R. N. Marks, C. Taliani, D. D. C. Bradley, D. A. Dos Santos, J. L. Bredas, M. Logdlund and W. R. Salaneck, Nature, 1999, 397, 121) (R. H. Friend, Phys. Scr., T, 1996, 9-15) (R. H. Friend and N. C. Greenham, Phys. Prop. Polym. Handb., 1996, 479) (F. Babou, B. Bigot, G. Coudurier, P. Sautet and J. C. Vedrine, Stud. Surf. Catal., 1994, 90, 519) (D. R. Baigent, N. C. Greenham, J. Gruener, R. N. Marks, R. H. Friend, S. C. Moratti and A. B. Holmes, Synth, Met., 1994, 67, 3) (D. R. Baigent, F. Cacialli, N. C. Greenham, J. Gruner, H. F. Wittmann, R. H. Friend, S. C. Moratti and A. B. Holmes, Solid-State Electron., 1996, 40, 477) (H. Becker, S. E. Burns, G. J. Denton, N. T. Harrison, N. Tessler, T. D. Wilkinson and R. H. Friend, Mater. Res. Soc. Symp. Proc., 1998, 488, 3) (D. D. C. Bradley, A. R. Brown, P. L. Burn, J. H. Burroughes, R. H. Friend, N. C. Greenham, R. W. Gymer, A. B. Holmes, A. M. Kraft and R. N. Marks, Spec,. Publ.—R. Soc. Chem., 1993, 125, 20) (A. R. Brown N. C. Greenham, R. W. Gymer, K. Pichler, D. D. C. Bradley, R. H. Friend, P. L. Burn, A. Kraft and A. B. Holmes, NATO ASI Ser. E., 1993, 246, 87).
There exist electroluminescent compounds which have as their main feature that of possessing an intense emission in the blue (λ=490 to 550 nm) and have applications in light emitting systems (LED or light emitting diodes). These types of compounds, with emission in the blue, differ considerably in their chemical structure. One type of electroluminescent compound consists of a conjugated polymer of the type p-phenylenevinylene (I), which is prepared by polymerisation of the appropriate monomer precursors obtained, for example, by reaction of p-phenylenemethylene dibromide with tetrahydrothiophene followed by heating in a basic medium, where the polymerisation takes place and a final stage of elimination (Number PCT/GB90/00584; Inventors: Friend, R. H.; Burroughes, J. H.; Bradley, D. D.).
A second type of compound (II) with activity for LEDs consists of complexes of earth metal ions with 8-hydroxyquinoline or derivatives as a ligand. These complexes, which in general possess an octahedral structure around a metal ion, can be prepared starting from the aromatic heterocyclic quinoline compound by reaction with lithium borohydride or hydrides of other earth metals.
It is known (J. Morgado, R. H. Friend and F. Cacialli, Synth. Met., 2000, 114, 189 and the references cited therein) that the compounds described above undergo a gradual loss of their electroluminescent capacity owing to their partial decomposition by reaction with atmospheric oxygen and humidity. It is also known that the configuration of the double bonds in the chain and the conformation of the polymer influence the electroluminescent properties of it. On the other hand, metal complexes also undergo degradation and are affected by phenomena of aggregation and ageing which diminish their electroluminescent capacity.
The object of the present invention is to make available new electroluminescent materials possessing excellent properties in terms of chemical stability towards the environment (oxygen, humidity, CO2, etc.), durability (number of electroluminescent cycles under aerobic conditions), control of the state of aggregation (isolated or being associated in pairs or more).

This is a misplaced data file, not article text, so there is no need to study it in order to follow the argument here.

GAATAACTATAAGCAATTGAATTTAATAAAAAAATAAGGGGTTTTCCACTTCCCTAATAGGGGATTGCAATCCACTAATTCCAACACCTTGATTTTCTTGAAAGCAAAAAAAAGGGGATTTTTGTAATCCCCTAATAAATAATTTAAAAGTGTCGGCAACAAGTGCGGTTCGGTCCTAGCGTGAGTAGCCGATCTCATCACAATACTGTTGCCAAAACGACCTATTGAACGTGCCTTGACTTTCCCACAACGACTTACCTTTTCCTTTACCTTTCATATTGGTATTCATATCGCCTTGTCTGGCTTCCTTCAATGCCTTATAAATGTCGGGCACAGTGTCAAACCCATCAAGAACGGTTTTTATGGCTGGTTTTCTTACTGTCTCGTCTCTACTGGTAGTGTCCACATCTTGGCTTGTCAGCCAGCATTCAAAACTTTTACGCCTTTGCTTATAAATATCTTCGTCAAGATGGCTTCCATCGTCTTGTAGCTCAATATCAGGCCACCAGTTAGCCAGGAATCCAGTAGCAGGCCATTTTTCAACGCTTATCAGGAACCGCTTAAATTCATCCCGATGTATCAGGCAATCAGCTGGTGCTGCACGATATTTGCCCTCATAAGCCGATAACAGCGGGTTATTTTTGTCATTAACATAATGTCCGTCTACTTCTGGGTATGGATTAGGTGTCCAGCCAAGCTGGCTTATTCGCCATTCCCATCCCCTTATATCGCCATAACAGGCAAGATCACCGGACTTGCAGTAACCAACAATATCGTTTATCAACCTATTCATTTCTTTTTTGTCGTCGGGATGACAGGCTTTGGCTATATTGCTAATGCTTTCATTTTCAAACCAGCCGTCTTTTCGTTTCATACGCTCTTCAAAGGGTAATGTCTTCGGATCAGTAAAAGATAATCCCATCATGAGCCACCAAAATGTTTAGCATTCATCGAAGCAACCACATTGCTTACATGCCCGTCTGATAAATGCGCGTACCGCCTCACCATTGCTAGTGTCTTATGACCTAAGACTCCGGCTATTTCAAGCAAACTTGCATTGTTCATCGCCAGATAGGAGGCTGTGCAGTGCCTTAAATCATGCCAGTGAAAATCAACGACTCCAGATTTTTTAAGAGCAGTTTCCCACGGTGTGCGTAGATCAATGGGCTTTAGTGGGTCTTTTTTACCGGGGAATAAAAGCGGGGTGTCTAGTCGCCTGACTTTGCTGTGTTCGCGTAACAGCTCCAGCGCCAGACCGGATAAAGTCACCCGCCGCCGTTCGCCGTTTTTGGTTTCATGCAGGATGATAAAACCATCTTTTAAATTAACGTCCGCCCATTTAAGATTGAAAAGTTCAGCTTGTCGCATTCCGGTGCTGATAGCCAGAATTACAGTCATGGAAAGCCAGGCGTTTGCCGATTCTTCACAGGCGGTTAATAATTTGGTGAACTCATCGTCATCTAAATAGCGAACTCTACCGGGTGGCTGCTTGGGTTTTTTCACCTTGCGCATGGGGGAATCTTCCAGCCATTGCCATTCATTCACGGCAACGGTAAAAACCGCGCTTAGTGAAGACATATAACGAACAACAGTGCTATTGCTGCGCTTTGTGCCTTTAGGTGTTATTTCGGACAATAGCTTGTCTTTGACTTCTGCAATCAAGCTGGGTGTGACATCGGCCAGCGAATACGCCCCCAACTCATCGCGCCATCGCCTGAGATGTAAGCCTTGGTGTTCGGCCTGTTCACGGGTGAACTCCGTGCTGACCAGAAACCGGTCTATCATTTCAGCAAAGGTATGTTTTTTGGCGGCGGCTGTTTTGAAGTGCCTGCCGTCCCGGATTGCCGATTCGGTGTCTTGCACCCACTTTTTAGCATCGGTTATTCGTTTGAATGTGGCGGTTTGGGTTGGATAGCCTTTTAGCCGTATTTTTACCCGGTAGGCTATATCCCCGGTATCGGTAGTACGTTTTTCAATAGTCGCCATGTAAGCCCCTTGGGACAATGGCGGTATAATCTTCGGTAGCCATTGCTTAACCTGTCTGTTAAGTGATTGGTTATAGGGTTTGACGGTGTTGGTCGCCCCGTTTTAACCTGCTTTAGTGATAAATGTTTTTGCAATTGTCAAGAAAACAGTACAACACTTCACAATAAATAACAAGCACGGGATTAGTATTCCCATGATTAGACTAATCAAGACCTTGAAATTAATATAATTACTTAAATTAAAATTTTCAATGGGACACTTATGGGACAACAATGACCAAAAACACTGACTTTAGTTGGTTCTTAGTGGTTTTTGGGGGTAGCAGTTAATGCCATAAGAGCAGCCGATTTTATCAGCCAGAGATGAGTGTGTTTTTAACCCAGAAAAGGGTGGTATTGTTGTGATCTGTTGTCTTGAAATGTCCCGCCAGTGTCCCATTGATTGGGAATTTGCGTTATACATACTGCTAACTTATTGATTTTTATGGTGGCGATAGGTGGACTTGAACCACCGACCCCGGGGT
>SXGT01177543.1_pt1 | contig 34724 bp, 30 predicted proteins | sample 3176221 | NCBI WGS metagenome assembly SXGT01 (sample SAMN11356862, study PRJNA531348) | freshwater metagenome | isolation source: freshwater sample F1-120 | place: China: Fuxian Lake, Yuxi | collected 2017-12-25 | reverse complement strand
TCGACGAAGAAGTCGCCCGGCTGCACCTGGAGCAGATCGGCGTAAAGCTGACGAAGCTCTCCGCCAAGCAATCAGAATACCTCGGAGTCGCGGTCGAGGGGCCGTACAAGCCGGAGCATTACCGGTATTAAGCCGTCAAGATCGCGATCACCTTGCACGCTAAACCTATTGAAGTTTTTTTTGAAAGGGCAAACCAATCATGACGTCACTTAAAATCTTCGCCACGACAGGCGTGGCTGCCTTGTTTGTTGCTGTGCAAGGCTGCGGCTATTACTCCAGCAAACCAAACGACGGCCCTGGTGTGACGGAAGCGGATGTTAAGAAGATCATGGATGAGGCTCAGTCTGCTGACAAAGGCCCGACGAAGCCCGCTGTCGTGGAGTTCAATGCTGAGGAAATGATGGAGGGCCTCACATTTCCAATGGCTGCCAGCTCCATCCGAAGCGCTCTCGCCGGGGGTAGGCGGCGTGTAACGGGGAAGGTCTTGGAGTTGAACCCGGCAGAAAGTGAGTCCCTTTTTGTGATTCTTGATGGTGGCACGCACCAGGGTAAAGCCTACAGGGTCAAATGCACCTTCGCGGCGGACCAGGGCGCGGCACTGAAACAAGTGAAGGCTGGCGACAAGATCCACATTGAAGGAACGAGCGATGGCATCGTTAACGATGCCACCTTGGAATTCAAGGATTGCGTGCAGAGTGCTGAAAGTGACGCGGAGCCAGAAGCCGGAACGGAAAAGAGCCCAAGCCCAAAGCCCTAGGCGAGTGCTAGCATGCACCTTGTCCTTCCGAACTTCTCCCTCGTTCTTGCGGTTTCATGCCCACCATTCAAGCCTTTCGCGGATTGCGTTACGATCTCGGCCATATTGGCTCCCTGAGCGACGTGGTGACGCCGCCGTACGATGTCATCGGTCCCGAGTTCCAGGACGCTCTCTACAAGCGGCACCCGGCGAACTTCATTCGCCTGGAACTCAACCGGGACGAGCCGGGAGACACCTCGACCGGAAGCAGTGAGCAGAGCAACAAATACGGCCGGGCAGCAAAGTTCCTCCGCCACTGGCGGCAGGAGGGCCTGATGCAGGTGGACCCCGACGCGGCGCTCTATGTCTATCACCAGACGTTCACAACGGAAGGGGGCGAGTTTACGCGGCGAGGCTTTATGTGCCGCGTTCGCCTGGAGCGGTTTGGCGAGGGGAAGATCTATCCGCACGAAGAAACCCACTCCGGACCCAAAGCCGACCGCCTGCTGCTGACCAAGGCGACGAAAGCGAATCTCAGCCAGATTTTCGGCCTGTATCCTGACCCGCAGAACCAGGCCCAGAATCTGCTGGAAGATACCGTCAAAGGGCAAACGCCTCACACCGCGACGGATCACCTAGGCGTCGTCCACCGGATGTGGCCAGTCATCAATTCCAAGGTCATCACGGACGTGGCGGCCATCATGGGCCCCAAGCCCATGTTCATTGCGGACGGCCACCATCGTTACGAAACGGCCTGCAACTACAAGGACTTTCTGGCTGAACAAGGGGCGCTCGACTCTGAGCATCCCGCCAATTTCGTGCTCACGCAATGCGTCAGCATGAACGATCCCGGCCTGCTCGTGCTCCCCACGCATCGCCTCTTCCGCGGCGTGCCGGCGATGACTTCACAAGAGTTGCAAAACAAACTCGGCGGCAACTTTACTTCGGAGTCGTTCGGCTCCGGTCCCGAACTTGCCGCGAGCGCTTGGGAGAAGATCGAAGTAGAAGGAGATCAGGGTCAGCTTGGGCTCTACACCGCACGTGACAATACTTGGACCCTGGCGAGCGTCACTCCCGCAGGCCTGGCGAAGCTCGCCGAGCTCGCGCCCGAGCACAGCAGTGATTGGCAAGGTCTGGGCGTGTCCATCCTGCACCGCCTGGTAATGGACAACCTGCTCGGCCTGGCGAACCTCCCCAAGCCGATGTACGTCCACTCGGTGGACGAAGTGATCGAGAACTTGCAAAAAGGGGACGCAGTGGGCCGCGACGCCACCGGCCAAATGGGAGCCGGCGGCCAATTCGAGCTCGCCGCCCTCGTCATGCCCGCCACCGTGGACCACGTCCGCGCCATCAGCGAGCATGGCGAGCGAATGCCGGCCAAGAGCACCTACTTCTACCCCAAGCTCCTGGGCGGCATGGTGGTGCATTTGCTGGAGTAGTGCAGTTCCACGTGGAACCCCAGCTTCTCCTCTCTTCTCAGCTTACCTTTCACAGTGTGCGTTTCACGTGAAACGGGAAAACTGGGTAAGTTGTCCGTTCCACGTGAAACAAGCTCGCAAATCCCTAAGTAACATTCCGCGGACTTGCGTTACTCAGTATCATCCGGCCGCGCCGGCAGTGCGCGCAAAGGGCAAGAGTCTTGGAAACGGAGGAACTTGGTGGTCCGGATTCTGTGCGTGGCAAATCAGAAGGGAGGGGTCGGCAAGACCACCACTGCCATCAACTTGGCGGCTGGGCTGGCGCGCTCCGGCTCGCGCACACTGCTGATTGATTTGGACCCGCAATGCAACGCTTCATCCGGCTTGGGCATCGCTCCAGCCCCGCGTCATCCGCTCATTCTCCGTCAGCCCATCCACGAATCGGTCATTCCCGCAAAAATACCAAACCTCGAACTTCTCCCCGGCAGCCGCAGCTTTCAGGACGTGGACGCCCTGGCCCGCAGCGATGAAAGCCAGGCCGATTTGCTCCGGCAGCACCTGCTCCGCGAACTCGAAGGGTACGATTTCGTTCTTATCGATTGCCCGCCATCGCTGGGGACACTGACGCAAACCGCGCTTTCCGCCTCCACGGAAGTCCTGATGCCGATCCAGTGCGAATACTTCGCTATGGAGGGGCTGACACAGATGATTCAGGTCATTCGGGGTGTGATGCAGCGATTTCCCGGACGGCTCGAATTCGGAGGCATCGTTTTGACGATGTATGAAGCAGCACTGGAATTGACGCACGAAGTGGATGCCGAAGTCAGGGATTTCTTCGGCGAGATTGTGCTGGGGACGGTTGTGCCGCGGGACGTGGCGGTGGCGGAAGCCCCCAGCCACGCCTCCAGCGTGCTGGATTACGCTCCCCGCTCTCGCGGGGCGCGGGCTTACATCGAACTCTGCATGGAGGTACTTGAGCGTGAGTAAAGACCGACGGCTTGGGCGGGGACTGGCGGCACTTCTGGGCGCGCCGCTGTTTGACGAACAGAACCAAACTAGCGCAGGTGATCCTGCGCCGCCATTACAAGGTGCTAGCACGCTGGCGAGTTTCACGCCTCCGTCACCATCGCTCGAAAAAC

The new materials present an excellent durability which is achieved by means of incorporating an electroluminescent component into the interior of an inert and rigid matrix, which interior spaces (micro- or mesopores) define a compartmentalised space where the electroluminescent host is housed. The matrix of the porous material protects the encapsulated host from attack by outside agents at the same time as providing a degree of control over its molecular and electroluminescent properties. At the same time, the incorporation inside the pores of the matrix permits an intimate reaction with other hosts or ions which act by donating or accepting electrons (co-doping compounds) or by modifying any property of the electroluminescent compound.
The inclusion of these electroluminescent hosts inside the inorganic materials formed from micro- or mesoporous molecular sieves permits the preparation of new electroluminescent materials that are less sensitive to O2, humidity and CO2, as well as controlling the preferred conformations and the aggregation of the occluded hosts. Equally, it is possible to achieve a variation of the electroluminescent properties of the active component by means of co-inclusion of inorganic ions (alkalis, alkaline earths, earths and transition metals), as well as other organic hosts that are donors or acceptors of electrons, among which can be mentioned fullerene (C60, C70, etc.), methylviologene, ruthenium (II) tris bipyridil, 2,4,6-triphenylpyriliums and derivatives of tetrathiofulvalene. In the case of voluminous co-doping agents, molecular sieves are required of a pore size sufficiently large for permitting their inclusion.
The present invention therefore refers to a new type of organic-inorganic hybrid material consisting of an organic host or metal complex formed from the electroluminescent compounds mentioned earlier, included in the channels or cavities of micro- or mesoporous structures formed by regular channels of pore dimensions larger than 0.55 nm such as zeolites, silicoaluminophosphates (SAPOS) and mesoporous molecular sieves such as MCM-41, MCM-48, HSM, SBA-15, for example.